Beginning last week journalists, media workers, and researchers from around the world gathered in Budapest at the Central European University (CEU) to discuss a large and growing challenge facing each of their unique media environments: media capture. CEU’s Center for Media, Data and Society (CMDS) is hosting a two-week summer course where participants will learn about the complexities of media capture, how to recognize it in different contexts, and how to go about combating and preventing it. Nicholas Benequista, CIMA’s Research Manager and Editor, gave the opening lecture and shared CIMA’s recent research on the topic. He framed the problem and set the tone in terms of media capture’s threat to democratic societies: “Capture has a purpose – power, not money. It’s also structural, feeding on wealth concentration, inequality, and corruption.”
— susan_abbott (@susan_abbott) June 27, 2017
Analysis from countries as varied as Turkey, Nepal, and Germany shows that, while capture manifests itself differently in each context, it is a very real threat across the globe. From state closures of oppositional media houses to biased regulators and oligarchic media monopolies, each case has brought with it aspects of a “captured” media environment. “Media capture breeds bad governance and corruption, and simultaneously undermines progressive journalism,” says veteran journalist and discussion participant John Masuku of Zimbabwe’s Radio Voice of the People. “Journalists should understand media capture and fight it.”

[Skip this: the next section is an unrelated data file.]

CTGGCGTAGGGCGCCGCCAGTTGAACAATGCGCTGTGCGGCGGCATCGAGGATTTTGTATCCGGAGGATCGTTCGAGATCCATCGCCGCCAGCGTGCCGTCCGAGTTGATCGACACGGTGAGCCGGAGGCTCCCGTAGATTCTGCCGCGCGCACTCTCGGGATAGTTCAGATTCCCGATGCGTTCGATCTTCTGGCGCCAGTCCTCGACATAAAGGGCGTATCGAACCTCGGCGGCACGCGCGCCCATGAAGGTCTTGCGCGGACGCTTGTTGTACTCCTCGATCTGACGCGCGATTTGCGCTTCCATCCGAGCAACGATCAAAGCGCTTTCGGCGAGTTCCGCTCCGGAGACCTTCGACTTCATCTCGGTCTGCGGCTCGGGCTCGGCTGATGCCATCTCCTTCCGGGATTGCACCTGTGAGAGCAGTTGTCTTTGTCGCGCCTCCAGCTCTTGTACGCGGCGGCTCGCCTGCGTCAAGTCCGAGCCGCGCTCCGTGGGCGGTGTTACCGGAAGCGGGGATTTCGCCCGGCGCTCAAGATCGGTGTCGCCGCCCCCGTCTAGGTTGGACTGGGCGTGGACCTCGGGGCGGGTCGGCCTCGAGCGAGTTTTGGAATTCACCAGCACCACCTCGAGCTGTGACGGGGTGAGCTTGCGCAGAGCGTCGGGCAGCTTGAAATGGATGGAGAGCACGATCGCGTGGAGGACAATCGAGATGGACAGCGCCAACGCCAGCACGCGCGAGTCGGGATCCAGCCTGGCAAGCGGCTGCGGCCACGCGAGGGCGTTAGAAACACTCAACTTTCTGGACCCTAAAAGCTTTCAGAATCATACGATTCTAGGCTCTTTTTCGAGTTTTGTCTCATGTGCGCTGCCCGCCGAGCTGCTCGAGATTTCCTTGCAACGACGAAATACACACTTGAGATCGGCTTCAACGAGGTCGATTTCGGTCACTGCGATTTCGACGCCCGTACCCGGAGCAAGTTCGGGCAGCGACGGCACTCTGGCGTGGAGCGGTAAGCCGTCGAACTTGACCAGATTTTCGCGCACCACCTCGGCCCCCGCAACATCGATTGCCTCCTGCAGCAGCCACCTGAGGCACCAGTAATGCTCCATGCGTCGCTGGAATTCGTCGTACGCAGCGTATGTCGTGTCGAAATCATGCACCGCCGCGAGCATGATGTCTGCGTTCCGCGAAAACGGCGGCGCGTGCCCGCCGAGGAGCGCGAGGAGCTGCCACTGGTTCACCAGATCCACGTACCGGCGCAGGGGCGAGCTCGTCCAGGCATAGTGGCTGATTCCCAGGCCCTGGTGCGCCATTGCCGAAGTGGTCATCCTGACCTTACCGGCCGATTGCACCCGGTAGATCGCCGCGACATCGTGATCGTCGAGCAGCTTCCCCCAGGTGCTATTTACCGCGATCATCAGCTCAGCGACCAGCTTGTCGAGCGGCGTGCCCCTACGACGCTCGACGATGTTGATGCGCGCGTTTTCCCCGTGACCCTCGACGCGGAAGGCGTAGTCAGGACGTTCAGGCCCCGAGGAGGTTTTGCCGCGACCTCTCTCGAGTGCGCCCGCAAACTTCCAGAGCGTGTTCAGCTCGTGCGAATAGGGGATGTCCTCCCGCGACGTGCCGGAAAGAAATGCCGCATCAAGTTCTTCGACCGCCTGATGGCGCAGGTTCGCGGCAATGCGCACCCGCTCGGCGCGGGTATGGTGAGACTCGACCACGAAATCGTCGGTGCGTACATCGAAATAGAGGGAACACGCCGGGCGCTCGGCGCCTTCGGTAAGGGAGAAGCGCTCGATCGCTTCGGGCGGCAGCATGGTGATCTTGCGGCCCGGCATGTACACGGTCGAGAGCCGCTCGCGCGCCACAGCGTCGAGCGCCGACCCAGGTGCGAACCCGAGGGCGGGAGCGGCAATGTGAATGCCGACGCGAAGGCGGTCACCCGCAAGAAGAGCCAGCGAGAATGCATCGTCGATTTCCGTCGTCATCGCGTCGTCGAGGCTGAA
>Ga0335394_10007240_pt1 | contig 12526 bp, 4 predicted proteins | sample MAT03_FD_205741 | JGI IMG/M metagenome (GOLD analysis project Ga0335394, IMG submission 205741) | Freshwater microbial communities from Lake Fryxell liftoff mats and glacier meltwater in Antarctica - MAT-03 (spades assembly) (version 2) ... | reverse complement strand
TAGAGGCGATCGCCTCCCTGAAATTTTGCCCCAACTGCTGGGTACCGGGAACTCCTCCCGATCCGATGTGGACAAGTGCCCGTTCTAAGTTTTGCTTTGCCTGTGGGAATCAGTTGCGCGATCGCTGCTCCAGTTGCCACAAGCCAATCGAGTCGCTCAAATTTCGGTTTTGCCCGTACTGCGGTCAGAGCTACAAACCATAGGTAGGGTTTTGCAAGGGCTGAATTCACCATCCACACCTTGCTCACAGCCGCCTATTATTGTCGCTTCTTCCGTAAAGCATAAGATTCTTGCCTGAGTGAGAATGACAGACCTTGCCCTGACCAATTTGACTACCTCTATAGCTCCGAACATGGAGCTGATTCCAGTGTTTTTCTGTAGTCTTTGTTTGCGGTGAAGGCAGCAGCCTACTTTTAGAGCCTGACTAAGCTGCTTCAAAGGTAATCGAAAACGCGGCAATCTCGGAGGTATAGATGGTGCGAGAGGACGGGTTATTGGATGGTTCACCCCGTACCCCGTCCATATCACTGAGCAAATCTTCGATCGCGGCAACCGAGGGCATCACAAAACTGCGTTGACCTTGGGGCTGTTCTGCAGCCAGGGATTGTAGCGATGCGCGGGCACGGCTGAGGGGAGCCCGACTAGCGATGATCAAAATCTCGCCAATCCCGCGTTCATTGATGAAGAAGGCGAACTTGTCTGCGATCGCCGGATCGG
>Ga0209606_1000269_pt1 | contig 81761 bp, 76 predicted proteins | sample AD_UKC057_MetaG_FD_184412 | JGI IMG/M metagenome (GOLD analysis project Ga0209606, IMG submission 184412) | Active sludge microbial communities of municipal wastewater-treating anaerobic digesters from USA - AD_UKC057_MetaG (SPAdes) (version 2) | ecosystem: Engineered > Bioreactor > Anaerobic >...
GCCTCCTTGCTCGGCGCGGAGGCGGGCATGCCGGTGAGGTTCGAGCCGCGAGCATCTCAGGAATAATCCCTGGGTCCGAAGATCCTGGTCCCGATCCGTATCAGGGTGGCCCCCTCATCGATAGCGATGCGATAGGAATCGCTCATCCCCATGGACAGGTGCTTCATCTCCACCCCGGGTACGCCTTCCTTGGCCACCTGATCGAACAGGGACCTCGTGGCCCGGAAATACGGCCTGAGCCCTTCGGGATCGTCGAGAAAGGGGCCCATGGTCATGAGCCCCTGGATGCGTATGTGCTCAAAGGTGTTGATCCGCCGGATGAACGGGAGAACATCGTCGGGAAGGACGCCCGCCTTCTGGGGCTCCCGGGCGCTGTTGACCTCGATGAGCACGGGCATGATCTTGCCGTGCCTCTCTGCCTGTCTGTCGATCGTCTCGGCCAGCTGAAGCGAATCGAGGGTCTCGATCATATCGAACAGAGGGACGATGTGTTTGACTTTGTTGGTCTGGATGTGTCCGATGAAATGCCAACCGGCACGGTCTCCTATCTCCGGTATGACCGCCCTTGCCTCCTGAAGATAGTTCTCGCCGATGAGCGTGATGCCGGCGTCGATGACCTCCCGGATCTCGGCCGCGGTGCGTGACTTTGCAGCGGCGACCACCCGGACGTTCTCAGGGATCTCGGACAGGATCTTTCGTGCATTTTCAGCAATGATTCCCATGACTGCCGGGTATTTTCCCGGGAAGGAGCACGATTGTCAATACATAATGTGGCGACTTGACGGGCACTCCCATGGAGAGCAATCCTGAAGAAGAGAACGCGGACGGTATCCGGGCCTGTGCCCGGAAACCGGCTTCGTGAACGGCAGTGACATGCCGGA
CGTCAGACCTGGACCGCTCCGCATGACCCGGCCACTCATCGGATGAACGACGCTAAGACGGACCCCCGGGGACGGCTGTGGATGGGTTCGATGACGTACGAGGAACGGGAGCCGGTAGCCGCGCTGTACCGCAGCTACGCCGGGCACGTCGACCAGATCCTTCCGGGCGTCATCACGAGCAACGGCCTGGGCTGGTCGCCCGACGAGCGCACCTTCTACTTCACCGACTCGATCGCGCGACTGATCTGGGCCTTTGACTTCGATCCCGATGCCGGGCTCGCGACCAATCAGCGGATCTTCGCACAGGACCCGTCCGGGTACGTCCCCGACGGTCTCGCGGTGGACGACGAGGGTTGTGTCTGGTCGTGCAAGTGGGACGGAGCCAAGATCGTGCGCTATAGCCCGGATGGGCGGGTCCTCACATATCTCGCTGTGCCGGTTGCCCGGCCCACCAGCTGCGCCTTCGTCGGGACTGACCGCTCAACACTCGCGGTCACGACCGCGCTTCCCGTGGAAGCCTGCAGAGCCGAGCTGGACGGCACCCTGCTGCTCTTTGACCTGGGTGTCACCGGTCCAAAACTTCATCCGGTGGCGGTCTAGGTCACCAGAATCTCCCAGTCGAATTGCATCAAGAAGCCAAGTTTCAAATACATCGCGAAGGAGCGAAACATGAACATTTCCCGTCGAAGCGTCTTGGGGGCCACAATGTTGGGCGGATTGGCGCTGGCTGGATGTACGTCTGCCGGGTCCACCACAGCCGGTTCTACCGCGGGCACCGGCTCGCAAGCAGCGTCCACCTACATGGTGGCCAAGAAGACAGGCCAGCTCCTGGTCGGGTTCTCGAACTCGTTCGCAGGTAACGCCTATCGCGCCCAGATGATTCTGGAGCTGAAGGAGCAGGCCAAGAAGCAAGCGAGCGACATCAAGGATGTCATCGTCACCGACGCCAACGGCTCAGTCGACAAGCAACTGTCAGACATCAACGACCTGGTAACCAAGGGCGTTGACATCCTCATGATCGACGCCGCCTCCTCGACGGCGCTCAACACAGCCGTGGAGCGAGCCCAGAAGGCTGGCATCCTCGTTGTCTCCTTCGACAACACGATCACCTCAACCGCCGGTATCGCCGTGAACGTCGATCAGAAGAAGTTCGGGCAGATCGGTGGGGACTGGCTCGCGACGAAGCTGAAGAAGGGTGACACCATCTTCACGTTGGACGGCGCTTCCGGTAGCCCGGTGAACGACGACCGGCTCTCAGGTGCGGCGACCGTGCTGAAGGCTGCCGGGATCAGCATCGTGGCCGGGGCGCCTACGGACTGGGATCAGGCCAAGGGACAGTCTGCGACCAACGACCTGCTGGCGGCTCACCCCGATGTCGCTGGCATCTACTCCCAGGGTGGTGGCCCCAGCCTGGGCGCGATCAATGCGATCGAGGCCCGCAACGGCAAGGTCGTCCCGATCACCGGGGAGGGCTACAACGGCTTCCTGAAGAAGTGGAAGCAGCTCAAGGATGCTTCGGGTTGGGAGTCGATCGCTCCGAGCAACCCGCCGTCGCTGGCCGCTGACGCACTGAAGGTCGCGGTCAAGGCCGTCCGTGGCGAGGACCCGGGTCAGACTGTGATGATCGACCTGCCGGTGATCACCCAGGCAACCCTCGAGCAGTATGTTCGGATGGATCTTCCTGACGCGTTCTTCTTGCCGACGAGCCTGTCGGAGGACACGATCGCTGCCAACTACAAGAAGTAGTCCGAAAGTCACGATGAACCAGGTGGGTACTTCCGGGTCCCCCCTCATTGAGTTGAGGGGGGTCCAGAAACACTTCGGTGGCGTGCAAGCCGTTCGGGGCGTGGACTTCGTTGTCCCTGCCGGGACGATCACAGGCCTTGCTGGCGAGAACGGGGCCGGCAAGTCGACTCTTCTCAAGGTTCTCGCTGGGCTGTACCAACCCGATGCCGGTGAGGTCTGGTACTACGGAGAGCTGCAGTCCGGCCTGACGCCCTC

— Kate Coyer (@kcoyer) June 29, 2017
Over the course of the two weeks, media experts, researchers, and advocates from RSF’s Media Ownership Monitor, the Committee to Protect Journalists, Human Rights Watch, and others will join the discussion to tackle a variety of challenges implicit in understanding and overcoming media capture.
As CIMA Senior Director Mark Nelson wrote in the foreword to Andrew Finkel’s report Captured News Media: The Case of Turkey, “Media capture is a means by which public opinion is manipulated, vested interests are preserved, and political control is consolidated by a small elite.” Without first diagnosing the problem, journalists and media advocates stand little chance of properly defending free and independent media from the risk of capture, much less overcoming it where it has already taken hold. This week’s discussion at CMDS continues as journalists, regulators, and media experts from around the world attempt to do just that.